My wife has been a resident at a dementia-care facility for nearly three years. We did as much as we could ourselves with her at home with all kinds of caregivers and explored all kinds of flexible arrangements, but in the end it was necessary to relocate her. I think when it becomes difficult to manage one's day (I work full time), everyone benefits from outside care. It is not always, I think, the kindness one assumes for the patient to keep them at home. Feelings of guilt cloud the issue to a point where often I have observed families deparately trying to cope, when their efforts are actually counterproductive and certainly contributing negatively to the comfort and stability of the patient's life. I was fortunate to have arranged for long-term care insurance in our late 50s ... otherwise there is no way I could afford the $78,000 it costs a year here in SoCal. I visit her 4-5 times a week; I am certain she is well cared for and never abused.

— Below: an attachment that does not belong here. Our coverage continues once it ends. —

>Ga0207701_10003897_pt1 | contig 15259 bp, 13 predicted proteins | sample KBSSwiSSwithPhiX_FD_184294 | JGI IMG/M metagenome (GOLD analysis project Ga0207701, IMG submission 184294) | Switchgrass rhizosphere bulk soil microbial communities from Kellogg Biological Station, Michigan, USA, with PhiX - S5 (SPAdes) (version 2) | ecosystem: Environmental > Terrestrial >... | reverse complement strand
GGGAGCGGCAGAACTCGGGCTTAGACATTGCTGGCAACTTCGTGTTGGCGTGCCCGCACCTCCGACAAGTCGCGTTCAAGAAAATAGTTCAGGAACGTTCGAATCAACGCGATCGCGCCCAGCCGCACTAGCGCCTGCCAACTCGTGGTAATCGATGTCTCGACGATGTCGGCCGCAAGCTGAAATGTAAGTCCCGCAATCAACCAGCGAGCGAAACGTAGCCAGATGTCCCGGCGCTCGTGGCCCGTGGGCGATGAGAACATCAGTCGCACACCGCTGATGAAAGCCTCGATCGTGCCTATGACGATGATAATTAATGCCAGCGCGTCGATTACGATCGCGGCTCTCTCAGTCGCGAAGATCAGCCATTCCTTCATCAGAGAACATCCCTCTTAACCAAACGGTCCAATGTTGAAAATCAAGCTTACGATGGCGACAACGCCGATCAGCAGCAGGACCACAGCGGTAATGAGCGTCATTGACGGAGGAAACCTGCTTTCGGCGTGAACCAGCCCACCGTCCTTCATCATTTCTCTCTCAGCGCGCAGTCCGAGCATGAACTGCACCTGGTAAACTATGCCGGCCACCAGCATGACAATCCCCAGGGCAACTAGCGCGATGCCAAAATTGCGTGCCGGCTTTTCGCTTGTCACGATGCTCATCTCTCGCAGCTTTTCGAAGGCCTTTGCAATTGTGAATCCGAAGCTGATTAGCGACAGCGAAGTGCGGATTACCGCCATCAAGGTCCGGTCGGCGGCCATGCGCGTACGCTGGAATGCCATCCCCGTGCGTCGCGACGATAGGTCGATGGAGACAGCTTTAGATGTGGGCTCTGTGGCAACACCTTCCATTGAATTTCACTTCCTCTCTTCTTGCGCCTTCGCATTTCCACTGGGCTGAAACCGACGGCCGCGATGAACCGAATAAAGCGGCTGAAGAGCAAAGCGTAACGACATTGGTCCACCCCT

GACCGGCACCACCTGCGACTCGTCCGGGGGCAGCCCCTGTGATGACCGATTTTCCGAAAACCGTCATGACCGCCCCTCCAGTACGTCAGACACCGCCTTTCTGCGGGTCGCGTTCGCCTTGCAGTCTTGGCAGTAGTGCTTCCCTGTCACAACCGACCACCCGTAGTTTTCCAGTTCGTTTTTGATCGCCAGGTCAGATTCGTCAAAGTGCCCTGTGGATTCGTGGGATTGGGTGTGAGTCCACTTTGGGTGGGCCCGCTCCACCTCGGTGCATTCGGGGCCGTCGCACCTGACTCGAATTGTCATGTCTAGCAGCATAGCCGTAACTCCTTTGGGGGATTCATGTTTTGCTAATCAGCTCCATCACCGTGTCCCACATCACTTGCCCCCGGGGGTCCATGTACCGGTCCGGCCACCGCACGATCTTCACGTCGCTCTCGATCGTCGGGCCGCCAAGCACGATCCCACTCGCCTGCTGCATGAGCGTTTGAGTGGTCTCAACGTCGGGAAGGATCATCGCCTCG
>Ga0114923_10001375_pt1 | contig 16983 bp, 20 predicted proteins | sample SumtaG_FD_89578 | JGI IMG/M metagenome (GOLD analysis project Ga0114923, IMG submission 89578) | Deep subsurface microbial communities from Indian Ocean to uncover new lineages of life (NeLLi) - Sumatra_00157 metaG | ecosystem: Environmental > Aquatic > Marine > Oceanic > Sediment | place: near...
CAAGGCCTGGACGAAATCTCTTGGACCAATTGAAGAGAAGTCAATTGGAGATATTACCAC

Thanks. I put it in my favorites and will check it out.
Thanks to everyone that responded. It does help to get others' veiws/suggestions.
It doesn't sound like you are really retiring. You are trading a job that pays you in money for two jobs, one of babysitting and the other of caring for your mother, that won't pay you in money.
Keep working until at least 62, if not 66 or possibly 70. Your pension should increase the longer you work, Social Security increases the longer you wait to start your benefits, and at 65 you will qualify for Medicare. If you retire now on just your monthly pension, can you really enjoy your early retirement?
If you retire now, can you go back into the work market if you change your mind? Probably not! With 10,000,000 now unemployed, going back to work later looks bleak, at best.
Keep working! Use a little of your income to help your daughter hire a babysitter. Use your mother's Social Security and other funds to hire her helpers. Take a vacation every six months to get away from work and your family.
The longer you can work now, the better off financially you should be later. If you keep working, even a few more months or a year, and then retire, you should be more secure in your decision. Retiring can be good or it can be not so good. Retire for you, not your family.